Problems with blood pressure are just as common in pets as they are in people. While the vast majority of humans can commonly develop hypertension due to an unhealthy lifestyle, dogs can sometimes get both low and high blood pressure.
But what are the symptoms of hypotension? Is it that dangerous? And how can it be diagnosed and treated? We’re answering these questions and more below, so keep on reading!
A note on the normal canine blood pressure
The term high or low can be irrelevant if one doesn’t know what thresholds there are for both of these concepts. Blood pressure can be a little challenging to explain, but it is actually made up of two components – systolic and diastolic blood pressure.
The first is the maximum pressure reached as your dog’s heart beats, while the second is the minimum pressure that is determined between the pet’s heartbeats.
This is the reason why even in humans, blood pressure monitors always show two figures. The ideal number in people is between 90/60mmHg and 120/80mmHg. As you can imagine, dogs’ bodies are different, so the ideal blood pressure in their case is 110/60 to 160/90mmHg. Anything below or above those limits is considered hypotension and hypertension, respectively.
Knowing these figures can be very helpful for veterinarians in particular (besides, many pet owners do not tend to monitor their dogs’ blood pressure at home unless they really have to).
What causes hypotension in dogs?
While the causes of hypertension remain relatively unknown, this condition can be the consequence of a myriad of factors ranging from chronic kidney disease to diabetes, adrenal gland disease, or adrenal gland cancers.
The causes of hypotension, by comparison, are somewhat better known although, even in this case, the disease can be idiopathic. Considering the numbers that we mentioned in the first part of this article, the average blood pressure in dogs is 130-133/75mmHg, so when those numbers drop and get to be under 110/60, a dog has developed hypotension.
Some of the most common causes of low blood pressure in our canine friends are the following:
- Blood loss
- A weak heart muscle
- Thyroid disease
- Kidney health issues
- Severe anemia
- Some medications
- Severe nutritional deficiencies
- Addison’s disease
Symptoms of low blood pressure in dogs
Unfortunately, some of the clinical signs caused by hypotension in pets aren’t very easy to spot. Mild hypotension tends to go unnoticed by most pet parents. It’s only when it has become moderate or severe that the symptoms become obvious and that the dog is taken to the veterinary clinic.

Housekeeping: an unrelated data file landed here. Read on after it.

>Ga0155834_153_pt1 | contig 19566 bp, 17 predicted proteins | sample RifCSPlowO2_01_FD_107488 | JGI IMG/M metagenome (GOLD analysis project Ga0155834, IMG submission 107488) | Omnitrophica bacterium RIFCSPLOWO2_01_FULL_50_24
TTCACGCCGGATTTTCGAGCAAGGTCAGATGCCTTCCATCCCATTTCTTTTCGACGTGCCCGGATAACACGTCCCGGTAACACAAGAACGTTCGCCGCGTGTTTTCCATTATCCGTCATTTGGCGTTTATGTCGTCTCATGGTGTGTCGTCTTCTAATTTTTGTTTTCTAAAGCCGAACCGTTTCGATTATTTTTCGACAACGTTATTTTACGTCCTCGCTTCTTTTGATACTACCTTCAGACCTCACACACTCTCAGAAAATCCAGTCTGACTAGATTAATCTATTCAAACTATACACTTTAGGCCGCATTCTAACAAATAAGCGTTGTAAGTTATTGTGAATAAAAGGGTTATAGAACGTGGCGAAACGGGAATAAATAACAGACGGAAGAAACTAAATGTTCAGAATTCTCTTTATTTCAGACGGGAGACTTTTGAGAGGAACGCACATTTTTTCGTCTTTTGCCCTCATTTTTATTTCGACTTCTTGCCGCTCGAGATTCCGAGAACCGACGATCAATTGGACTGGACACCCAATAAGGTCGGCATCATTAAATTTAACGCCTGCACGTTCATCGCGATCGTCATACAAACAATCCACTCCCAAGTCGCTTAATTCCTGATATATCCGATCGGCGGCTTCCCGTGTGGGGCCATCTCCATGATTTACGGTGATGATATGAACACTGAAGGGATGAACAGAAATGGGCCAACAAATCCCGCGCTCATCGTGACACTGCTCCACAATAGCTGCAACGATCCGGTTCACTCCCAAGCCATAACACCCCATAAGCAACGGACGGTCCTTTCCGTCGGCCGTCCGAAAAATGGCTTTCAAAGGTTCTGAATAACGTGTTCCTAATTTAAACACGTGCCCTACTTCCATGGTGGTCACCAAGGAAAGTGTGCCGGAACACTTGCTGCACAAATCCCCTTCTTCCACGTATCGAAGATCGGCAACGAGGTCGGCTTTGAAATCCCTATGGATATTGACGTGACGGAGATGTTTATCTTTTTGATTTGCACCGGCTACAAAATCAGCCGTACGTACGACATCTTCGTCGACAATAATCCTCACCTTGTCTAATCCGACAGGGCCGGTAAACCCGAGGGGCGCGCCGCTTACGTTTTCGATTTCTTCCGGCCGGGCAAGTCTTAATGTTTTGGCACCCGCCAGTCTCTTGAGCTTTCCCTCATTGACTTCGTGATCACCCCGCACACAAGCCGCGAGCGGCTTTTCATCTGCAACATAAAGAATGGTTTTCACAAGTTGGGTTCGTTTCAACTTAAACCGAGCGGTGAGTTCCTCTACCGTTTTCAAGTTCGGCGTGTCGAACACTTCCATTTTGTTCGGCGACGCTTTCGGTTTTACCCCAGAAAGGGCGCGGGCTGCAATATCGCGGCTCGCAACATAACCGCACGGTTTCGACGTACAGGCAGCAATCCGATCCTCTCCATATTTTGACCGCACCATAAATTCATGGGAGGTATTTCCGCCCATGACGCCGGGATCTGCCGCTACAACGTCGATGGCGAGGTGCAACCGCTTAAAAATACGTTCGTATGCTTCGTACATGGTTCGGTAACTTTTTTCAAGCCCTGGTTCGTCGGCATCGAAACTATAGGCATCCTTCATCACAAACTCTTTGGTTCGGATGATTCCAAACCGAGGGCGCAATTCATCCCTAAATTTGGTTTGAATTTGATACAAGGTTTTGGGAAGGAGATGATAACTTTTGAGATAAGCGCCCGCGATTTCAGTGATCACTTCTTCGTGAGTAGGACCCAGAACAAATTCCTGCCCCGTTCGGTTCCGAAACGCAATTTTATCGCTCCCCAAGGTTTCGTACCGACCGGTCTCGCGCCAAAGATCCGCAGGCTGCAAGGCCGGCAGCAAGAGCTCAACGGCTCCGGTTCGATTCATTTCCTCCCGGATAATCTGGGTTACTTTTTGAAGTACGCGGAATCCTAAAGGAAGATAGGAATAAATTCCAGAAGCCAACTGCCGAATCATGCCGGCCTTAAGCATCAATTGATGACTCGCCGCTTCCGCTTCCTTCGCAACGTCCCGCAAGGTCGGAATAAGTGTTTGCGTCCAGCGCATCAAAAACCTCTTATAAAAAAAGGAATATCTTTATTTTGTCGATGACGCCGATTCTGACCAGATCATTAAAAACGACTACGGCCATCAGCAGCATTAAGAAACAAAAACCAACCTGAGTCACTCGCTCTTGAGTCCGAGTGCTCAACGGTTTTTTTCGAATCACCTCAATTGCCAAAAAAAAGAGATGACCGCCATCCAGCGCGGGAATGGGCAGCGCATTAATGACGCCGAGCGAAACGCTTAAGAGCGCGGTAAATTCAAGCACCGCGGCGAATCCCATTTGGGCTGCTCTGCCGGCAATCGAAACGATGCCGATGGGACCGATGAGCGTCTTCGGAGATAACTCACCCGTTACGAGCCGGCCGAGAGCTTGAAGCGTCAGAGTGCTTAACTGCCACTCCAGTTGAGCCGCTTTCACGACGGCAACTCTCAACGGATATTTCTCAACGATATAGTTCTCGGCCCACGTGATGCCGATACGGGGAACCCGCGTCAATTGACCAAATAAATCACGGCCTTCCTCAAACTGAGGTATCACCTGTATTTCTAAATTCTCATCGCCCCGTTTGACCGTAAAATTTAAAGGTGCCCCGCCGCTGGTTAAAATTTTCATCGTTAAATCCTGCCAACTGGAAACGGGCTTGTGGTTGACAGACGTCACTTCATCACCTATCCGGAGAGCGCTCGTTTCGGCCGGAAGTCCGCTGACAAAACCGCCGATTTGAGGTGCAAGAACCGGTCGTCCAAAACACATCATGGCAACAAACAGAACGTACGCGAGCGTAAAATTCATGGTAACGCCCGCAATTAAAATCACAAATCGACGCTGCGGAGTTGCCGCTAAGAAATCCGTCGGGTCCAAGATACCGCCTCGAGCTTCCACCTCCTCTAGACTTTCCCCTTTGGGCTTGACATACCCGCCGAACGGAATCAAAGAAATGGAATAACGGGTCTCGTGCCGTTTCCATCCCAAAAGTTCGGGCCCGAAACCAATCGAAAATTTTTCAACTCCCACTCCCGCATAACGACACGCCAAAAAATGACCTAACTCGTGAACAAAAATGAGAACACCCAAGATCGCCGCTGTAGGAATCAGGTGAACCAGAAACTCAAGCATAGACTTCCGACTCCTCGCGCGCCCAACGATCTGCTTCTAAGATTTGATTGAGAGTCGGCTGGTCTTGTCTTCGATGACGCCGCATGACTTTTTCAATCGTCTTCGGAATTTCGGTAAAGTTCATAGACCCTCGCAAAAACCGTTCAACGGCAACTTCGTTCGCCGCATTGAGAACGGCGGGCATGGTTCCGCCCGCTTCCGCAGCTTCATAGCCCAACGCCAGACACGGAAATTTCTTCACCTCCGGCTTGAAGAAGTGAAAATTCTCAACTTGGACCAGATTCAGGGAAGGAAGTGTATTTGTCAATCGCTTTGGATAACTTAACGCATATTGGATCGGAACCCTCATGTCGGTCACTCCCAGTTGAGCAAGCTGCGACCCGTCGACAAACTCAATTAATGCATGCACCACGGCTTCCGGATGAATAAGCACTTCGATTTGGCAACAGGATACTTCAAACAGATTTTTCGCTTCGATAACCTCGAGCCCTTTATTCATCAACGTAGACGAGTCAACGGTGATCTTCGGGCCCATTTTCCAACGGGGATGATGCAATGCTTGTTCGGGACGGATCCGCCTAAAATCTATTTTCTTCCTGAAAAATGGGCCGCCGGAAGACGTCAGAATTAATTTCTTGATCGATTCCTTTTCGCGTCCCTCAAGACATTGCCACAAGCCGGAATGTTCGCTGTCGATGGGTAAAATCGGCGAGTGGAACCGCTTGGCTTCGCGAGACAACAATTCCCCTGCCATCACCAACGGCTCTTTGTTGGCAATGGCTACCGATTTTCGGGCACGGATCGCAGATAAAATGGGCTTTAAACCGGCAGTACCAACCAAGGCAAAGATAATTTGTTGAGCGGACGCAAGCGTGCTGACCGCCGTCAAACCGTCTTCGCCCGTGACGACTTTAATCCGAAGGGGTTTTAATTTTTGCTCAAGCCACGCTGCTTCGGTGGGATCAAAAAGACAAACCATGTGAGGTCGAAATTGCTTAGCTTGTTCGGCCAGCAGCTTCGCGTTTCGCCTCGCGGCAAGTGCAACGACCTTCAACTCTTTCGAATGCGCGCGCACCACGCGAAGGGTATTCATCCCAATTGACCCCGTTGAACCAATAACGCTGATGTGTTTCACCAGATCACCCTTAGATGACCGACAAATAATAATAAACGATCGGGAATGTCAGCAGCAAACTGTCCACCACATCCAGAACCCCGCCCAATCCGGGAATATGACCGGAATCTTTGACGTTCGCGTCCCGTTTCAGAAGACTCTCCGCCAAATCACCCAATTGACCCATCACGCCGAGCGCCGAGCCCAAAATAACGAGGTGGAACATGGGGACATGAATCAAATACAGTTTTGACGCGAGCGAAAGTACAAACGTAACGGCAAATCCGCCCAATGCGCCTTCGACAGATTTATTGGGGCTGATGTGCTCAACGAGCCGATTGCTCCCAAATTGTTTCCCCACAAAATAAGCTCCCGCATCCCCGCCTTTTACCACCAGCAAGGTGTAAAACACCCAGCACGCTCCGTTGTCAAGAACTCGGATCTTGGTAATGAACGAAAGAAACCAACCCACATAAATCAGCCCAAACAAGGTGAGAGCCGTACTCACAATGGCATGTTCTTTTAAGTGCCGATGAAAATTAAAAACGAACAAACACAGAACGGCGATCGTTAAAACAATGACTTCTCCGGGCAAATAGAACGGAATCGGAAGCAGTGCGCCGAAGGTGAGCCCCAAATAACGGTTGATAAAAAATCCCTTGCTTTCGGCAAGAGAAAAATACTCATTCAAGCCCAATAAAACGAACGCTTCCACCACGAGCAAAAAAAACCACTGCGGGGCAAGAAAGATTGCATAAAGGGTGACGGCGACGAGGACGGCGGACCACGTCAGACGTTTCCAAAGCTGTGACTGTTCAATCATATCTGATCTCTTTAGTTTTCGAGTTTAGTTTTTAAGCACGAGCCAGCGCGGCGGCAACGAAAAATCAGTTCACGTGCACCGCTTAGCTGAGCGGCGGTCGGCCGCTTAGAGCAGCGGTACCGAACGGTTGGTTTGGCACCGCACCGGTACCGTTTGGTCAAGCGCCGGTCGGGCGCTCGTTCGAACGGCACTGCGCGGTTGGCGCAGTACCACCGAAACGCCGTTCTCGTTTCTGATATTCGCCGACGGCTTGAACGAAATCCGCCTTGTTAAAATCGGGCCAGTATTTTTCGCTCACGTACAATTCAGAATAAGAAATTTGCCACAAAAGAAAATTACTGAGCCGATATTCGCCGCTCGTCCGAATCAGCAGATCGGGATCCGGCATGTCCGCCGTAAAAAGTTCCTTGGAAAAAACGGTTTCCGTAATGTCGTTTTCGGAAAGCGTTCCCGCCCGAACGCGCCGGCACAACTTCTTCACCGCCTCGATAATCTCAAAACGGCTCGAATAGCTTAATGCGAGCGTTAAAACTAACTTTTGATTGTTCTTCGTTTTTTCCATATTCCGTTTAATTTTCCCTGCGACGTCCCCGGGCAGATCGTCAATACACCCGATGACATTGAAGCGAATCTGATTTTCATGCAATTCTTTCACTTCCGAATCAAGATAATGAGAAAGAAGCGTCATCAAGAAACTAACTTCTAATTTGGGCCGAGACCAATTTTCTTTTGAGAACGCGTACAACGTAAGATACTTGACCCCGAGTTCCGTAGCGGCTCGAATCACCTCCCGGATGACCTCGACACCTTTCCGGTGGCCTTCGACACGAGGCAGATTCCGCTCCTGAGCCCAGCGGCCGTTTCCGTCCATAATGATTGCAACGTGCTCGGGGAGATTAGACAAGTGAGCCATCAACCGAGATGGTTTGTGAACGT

As you can imagine, low blood pressure has a significant impact on how well a dog’s organs are functioning. They will effectively be receiving a decreased supply of oxygen and nutrients, leading to signs such as the following:
- Loss of balance/collapse
- Increased thirst and urination
- Pale gums
- Difficulty breathing
How is hypotension diagnosed?
Some dogs can have fluctuating blood pressure, which is why their hypotension might not always be revealed during common visits to the veterinary clinic. However, in most cases, an initial standard examination almost always involves blood work like a complete blood count and biochemistry, along with the use of a blood pressure monitor.
This is especially true for animals that are older than the age of 7, as their levels should be supervised more carefully.
An important note that we have to make is the fact that blood pressure tends to vary a lot from one dog to the next. Depending on their age, their health status, even their diet, as well as their breed and size, one dog can physiologically have a completely different blood pressure level compared to another.
Therefore, when diagnosing a specific dog with hypotension, the veterinarian needs to take all of these aspects into account. For example, a very athletic working dog breed like a Border Collie may have moderate hypotension, but it is not considered a pathology – rather a sign of good physical shape.
Can your dog be treated for hypotension?
In most cases, yes, but it also depends on the case’s prognosis. When trauma has occurred, and low blood pressure is the result of severe blood loss, for example, immediate surgery can be a solution. However, some types of anesthesia can also cause low blood pressure, so the vet needs to choose the appropriate one so as to avoid making the health issue more severe.
If the cause of hypotension is not determined through diagnosis and anamnesis, the vet may choose to keep the dog monitored for a period of time, especially in mild hypotension cases.
Depending on every situation in part, the dog may be put on some drugs such as inotropes or vasopressors, with the mention that while vasoconstriction will solve the issue of hypotension itself, it may also lead to a lower blood flow to internal organs, in general.
Can you manage a dog’s blood pressure at home?
Hypotension is an emergency, so seek out veterinary assistance immediately after noticing some of the symptoms we’ve discussed in this article. If your dog does not receive treatment as soon as possible, they might lose their life.
Unfortunately, hypotension cannot be treated at home with alternative remedies or diet changes. Diet changes can work in dogs with hypertension, and so can the addition of physical exercise – but no lifestyle change can cure your dog from hypotension. Routine visits to the animal hospital can at least determine the issue and keep it under control.